I would say that clarifying guidelines is a good proactive and should be done, but this study revealed that following them isn’t completely necessary to make an exceptional design.

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Reading Reflection 6

Paay, J. (2008). From ethnography to interface design.

I didn’t know much about ethnography before reading this article, but I thought it gave a great background on it and the relation to HCI. Obviously, I didn’t know that a gap existed between ethnography and interface design either, but the paper seemed to propose such a simplistic solution that I wonder if it is actually effective. Turning towards ethnography for a contextual understanding of technology seems like a smart move for a designer, since it enriches a user’s experience and provides answers to a design. It makes me wonder why such a gap still exists between the two, although I can understand how the translation could prove difficult. I guess it shows that moving from Research to Planning isn’t always easy.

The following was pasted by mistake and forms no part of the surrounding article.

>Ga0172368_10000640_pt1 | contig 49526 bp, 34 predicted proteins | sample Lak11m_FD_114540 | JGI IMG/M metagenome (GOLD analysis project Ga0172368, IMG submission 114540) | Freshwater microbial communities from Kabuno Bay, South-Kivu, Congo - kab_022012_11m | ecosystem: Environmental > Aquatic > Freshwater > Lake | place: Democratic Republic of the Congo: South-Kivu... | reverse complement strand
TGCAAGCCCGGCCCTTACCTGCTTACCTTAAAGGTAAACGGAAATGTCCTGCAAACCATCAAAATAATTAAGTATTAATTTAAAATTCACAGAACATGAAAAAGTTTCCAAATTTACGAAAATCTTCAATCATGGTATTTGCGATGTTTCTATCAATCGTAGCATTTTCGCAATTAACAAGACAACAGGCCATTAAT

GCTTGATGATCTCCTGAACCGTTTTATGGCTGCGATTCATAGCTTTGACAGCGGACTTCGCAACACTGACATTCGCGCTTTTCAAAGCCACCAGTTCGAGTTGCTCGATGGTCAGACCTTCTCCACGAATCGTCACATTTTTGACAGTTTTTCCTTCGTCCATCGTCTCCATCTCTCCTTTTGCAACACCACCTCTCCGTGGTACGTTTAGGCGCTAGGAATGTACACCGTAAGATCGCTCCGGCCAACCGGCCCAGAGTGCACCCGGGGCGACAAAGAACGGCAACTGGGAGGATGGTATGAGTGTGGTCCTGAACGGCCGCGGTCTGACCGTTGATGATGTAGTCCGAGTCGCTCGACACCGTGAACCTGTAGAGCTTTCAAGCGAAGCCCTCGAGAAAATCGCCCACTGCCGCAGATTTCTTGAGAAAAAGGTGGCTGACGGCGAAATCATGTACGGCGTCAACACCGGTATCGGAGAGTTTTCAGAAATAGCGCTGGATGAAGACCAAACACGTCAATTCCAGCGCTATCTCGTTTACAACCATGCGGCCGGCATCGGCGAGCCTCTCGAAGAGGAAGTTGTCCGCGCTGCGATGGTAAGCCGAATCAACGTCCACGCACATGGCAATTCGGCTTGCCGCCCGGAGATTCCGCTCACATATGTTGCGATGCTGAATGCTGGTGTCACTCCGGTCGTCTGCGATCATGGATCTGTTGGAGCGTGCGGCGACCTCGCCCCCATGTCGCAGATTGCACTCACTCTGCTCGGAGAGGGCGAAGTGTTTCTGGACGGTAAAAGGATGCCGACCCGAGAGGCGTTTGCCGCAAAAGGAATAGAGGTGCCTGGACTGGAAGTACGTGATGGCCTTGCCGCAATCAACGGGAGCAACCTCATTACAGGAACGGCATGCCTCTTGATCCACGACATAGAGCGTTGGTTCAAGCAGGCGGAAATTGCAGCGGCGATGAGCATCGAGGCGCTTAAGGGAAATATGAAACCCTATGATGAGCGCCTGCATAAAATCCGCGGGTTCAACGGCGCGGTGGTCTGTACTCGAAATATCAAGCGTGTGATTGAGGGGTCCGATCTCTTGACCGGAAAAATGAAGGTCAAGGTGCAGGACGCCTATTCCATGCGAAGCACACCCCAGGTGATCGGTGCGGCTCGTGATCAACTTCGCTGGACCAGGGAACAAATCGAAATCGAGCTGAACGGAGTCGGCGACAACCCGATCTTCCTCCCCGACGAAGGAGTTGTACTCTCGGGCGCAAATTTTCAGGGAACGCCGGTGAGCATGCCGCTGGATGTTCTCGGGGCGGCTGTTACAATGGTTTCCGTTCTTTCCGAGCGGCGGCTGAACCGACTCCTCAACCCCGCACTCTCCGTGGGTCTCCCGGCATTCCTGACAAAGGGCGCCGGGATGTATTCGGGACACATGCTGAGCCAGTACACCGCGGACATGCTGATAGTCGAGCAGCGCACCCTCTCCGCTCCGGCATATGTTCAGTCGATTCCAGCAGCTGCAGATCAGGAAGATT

I also thought this article gave an informative instruction on their design process.

Eysenbach, G., & Köhler, C. (2002). How do consumers search for and appraise health information on the world wide web? Qualitative study using focus groups, usability tests, and in-depth interviews.

This article reminded me about the one on information scent, partially because of the task searching and the medical information topic. What I most liked about this reading was the quotes from the focus groups and interviews about credibility. The participants mentioned several key items to consider when designing. It also shows that users will likely not continue on a site if it lacks perceived credibility.

Millen, D. (2000). Rapid ethnography: Time deepening strategies for HCI field research.

This paper posed many standing problems with ethnographic methods for HCI. While it may be a powerful way of obtaining research on your audience, I can understand how time does not always allow for such an extensive analysis. Rapid ethnography seems to provide an alternative to time-sensitive projects by “narrowing the focus of the field research”, using “multiple interactive observation techniques”, and using “collaborative and computerized iterative data analyze methods”. However, it does seem that many sources are recommended for it to succeed, such as field guides, corporate informants, various software, etc.